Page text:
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Woods beats DiMarco to win 2005 Masters

As Woods birdied his way through Amen Corner and DiMarco double-bogeyed the 10th hole out of a bush, it was only 43 minutes into the restart when Woods seized his first lead of the tournament. This was bad news for the field: Woods had never lost a major in which he was the leader after 54 holes. Woods's advantage was still three strokes heading to the back side. DiMarco, however, wouldn't go down without a brawl. ("There's no backup in Chris," says Woods.) He rolled in a 30-footer on 11 to trim the lead to one, and then, after bogeying the dangerous 12th, stuck an approach shot to within inches on the 14th for a birdie that again drew him within one stroke. On the 15th they traded prototypal birdies--Woods smashed a drive and easily reached the green with a towering eight-iron, while DiMarco laid up and wedged to within three feet, blissfully immune to the inane braying of CBS's Lanny Wadkins, who opined that by laying up DiMarco was playing for second place.

The par-3 16th hole proved monumental. DiMarco left himself an 18-footer for birdie while Woods jacked his eight-iron long and left of the green, leaving himself little green to get to a tucked pin. His only play was to throw his pitch onto the frighteningly fast slope high above the hole and hope the ball funneled close enough to leave a realistic chance at par. As Woods's caddie, Steve Williams, said later, "We were just trying to escape with a three."

Woods picked his chip beautifully from an awkward lie against the second cut of rough, and the ball skipped onto the green, made a hard right turn and began inching down the slope, breaking toward the cup. The ball stopped on the precipice of the hole and after a beat or two tumbled in for a birdie. Woods's play-by-play: "All of a sudden it looked pretty good. And all of a sudden it looked really good. And then it looked like how could it not go in, and how did it not go in, and all of a sudden it went in. So it was pretty sweet."

Added DiMarco, "You expect the unexpected, and unfortunately it's not unexpected when he's doing it."

Now up by two, Woods gave a shot right back by driving into the trees on 17 and making bogey, setting the stage for the drama on the 18th hole and the ensuing playoff. After Woods had at last vanquished DiMarco, he rushed to the back of the 18th green where his mom, Tida, got the first hug, as usual, and then he planted a long, sloppy smooch on Elin. Noticeably absent among the delirium was Woods's father, Earl. A series of health problems has curtailed Earl's travel in recent years, and now he's battling cancer that began in his prostate but has spread aggressively. He rallied to make the trip to Augusta, but he was not up to navigating the crowds at the course, choosing instead to watch the tournament on TV at a rented house. In an emotional speech at the green jacket ceremony, Tiger dedicated the victory to Earl.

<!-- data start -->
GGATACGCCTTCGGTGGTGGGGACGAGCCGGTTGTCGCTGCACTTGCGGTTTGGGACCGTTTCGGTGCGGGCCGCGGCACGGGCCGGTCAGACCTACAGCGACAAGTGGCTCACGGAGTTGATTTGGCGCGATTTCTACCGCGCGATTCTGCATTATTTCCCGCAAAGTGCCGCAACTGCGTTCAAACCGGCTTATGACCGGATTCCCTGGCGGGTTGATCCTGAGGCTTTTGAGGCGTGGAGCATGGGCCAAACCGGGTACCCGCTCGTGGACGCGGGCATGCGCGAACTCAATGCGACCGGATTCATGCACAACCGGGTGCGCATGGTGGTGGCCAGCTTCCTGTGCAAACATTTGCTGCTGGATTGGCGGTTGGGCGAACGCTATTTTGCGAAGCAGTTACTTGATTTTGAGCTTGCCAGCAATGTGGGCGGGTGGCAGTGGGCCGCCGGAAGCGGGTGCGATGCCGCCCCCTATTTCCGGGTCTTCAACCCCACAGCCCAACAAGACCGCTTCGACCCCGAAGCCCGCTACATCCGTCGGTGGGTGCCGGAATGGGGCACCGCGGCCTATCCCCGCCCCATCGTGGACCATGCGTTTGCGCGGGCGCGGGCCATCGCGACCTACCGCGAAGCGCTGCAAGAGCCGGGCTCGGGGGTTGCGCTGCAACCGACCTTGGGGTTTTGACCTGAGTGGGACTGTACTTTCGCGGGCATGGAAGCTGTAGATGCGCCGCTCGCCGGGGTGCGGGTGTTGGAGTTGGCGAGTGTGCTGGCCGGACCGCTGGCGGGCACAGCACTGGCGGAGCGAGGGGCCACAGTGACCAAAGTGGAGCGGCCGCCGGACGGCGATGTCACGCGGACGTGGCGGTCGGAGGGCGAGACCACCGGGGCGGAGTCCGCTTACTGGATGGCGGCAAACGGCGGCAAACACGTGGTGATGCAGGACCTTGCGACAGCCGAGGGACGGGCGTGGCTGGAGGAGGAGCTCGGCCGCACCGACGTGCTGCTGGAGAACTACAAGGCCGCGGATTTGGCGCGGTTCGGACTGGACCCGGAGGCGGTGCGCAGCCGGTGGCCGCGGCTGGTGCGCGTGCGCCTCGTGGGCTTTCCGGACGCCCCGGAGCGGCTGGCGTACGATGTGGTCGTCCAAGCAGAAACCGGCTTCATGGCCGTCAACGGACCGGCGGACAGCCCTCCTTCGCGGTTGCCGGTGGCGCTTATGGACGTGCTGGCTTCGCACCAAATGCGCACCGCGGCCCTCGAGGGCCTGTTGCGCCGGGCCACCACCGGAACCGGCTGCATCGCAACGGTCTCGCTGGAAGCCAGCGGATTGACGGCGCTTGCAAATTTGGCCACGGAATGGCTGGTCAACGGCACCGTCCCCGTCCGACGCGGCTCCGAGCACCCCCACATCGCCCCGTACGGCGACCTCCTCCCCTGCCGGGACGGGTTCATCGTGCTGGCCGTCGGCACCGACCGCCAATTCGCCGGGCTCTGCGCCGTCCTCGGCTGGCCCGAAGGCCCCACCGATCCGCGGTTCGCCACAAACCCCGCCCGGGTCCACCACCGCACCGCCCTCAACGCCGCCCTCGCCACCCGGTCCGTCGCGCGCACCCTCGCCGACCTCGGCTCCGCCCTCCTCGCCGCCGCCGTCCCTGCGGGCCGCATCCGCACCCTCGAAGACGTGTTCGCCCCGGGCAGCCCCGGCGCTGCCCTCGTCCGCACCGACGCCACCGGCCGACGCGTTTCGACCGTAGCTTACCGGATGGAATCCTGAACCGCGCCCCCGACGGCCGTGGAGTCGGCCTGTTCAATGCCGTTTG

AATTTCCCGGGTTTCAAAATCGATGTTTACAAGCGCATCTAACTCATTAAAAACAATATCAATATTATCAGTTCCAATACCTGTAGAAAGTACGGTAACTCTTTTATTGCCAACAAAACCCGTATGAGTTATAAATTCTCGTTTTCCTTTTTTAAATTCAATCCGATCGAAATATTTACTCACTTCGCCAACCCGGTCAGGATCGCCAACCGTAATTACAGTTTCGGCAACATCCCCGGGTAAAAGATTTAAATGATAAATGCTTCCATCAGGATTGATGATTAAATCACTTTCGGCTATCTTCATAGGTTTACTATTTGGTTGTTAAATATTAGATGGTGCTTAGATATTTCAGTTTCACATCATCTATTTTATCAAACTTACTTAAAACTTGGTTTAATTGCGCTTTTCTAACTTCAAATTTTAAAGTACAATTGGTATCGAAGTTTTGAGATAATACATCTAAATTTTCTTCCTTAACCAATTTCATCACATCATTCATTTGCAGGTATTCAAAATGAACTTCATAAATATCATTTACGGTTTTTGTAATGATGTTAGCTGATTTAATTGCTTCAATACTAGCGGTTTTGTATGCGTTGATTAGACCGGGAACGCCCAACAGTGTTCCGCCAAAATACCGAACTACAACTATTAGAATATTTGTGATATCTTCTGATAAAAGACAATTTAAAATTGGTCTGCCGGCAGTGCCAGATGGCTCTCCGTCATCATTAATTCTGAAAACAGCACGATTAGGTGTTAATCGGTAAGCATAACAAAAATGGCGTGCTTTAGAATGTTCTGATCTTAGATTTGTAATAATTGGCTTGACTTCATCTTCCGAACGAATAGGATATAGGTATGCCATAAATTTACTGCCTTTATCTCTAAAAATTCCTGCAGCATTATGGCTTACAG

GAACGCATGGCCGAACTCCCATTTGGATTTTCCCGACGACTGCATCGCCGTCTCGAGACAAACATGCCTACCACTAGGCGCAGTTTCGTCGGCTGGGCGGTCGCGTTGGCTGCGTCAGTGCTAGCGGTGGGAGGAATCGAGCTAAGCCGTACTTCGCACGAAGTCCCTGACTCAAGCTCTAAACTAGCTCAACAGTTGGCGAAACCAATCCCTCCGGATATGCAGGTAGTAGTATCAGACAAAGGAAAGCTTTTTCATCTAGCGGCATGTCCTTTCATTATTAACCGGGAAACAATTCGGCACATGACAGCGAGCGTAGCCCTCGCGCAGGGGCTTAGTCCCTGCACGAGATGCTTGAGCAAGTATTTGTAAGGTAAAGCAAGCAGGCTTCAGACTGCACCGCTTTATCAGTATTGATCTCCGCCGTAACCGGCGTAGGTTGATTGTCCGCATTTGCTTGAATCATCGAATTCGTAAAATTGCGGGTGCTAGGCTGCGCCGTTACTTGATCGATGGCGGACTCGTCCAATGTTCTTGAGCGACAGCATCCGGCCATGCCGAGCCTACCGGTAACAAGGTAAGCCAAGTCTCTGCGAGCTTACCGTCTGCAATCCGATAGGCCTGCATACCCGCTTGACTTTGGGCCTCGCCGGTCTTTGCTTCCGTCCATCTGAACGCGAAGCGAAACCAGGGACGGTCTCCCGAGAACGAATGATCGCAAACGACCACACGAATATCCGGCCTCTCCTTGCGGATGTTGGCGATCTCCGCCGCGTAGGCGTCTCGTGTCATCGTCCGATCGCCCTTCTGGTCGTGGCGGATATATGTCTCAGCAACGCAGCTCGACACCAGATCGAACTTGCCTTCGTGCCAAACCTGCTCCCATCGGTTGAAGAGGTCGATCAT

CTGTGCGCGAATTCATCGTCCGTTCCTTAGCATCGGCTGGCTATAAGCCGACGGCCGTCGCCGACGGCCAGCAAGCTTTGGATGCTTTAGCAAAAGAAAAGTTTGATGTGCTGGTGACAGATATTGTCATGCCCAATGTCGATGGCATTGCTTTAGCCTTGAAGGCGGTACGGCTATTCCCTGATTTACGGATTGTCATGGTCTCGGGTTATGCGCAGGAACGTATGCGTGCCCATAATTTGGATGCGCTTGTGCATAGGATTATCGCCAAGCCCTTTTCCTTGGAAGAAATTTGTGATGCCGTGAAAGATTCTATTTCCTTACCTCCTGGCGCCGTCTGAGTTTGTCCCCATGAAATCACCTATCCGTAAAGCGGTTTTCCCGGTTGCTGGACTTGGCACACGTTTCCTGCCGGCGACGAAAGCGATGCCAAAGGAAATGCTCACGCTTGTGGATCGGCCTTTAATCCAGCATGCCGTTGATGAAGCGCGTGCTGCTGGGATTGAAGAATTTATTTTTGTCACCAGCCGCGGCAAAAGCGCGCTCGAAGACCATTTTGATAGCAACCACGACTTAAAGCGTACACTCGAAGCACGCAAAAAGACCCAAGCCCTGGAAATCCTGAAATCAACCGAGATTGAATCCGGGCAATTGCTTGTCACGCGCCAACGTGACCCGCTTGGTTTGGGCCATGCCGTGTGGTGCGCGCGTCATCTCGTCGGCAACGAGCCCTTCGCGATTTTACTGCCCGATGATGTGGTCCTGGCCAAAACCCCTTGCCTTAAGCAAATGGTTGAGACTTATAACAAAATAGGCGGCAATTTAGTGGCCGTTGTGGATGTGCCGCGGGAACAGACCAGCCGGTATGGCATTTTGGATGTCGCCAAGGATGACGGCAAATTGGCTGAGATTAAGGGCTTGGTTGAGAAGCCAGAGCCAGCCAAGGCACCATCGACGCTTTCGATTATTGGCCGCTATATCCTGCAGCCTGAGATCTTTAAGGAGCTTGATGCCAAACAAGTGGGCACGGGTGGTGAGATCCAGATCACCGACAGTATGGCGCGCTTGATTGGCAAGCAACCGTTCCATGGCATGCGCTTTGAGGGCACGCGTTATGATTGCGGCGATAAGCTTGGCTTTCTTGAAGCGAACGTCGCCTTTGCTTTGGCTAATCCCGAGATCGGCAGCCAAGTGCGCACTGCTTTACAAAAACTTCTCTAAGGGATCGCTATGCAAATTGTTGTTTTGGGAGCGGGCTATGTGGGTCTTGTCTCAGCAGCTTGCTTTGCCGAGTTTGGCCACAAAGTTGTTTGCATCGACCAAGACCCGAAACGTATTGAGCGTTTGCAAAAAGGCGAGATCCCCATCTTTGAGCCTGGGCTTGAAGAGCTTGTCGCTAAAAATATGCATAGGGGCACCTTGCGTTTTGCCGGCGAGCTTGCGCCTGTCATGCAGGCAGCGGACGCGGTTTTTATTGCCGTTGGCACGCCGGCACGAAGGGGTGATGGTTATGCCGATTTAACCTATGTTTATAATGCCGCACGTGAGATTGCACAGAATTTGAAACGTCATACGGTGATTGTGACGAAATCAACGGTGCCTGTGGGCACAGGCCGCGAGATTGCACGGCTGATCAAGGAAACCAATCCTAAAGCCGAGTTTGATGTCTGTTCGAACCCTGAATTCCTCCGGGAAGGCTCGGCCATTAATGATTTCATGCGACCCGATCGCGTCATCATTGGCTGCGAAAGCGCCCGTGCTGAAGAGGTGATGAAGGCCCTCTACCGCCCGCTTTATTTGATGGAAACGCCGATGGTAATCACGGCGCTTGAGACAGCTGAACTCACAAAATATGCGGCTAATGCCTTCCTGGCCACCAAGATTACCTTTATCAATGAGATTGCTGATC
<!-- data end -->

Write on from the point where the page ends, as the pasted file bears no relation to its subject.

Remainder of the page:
this palpable love between father and son brought the tournament full circle, because over the first two rounds the Nicklaus family had provided the emotional center. Jack had said last year that 2004 might be his last Masters, but his semigoodbye was overshadowed by Arnold Palmer's farewell. Nicklaus already was pondering whether to return this year when a family tragedy propelled him back to Augusta. On March 1 his 17-month-old grandson, Jake, drowned in a hot tub, and Jack and his grieving son Steve withdrew to the place where they are most comfortable showing their feelings, the golf course. A by-product of these 18-hole therapy sessions was that the old man felt his game coming back, and when Steve suggested that one more Masters would be a good diversion for the Nicklaus clan, Jack was happy to oblige.

On a layout that has grown much too long for a 65-year-old, Nicklaus shot a very respectable 77-76 and thrilled the crowd by stiffing a six-iron on his last hole on Saturday. Tears streamed down the great man's face as he took the final steps of his 45-year journey at Augusta.

Nicklaus will be at St. Andrews in July for another final hurrah on the Old Course, where he won two British Opens. Woods, too, will have good vibes when he arrives at the home of golf. At the 2000 British Open he lapped the field, winning by eight strokes, setting a tournament scoring record (19 under) and failing to hit into a single bunker over 72 holes. Woods will be the prohibitive favorite, and he can arrive with Grand Slam dreams if he first prevails in the U.S. Open at Pinehurst No. 2, where he tied for third in 1999. With its turtleback greens, No. 2 is a shotmaker's delight that puts a premium on a creative short game. Sounds a bit like Augusta National, no?

On Sunday evening Woods deflected talk of a Grand Slam run. His mind was elsewhere. At the green jacket ceremony he told a hushed crowd, "This win is not for me, it's for my dad. It's been a difficult year, he's not doing very well. He made the trek to Augusta, but he was unable to come out and enjoy this." He stopped to gather himself.

"This is for Dad," Woods said, and now the tears were coming fast and furious, and he was gasping for breath. "Every year I've been lucky enough to win this tournament, my dad has been there to give me a hug. I can't wait to get back to the house and give him a big bear hug."

This was the logical end to a topsy-turvy day. After nearly giving away the Masters, Woods couldn't help but grin on the 72nd green. Now, in victory, he was crying when he should have been smiling again.

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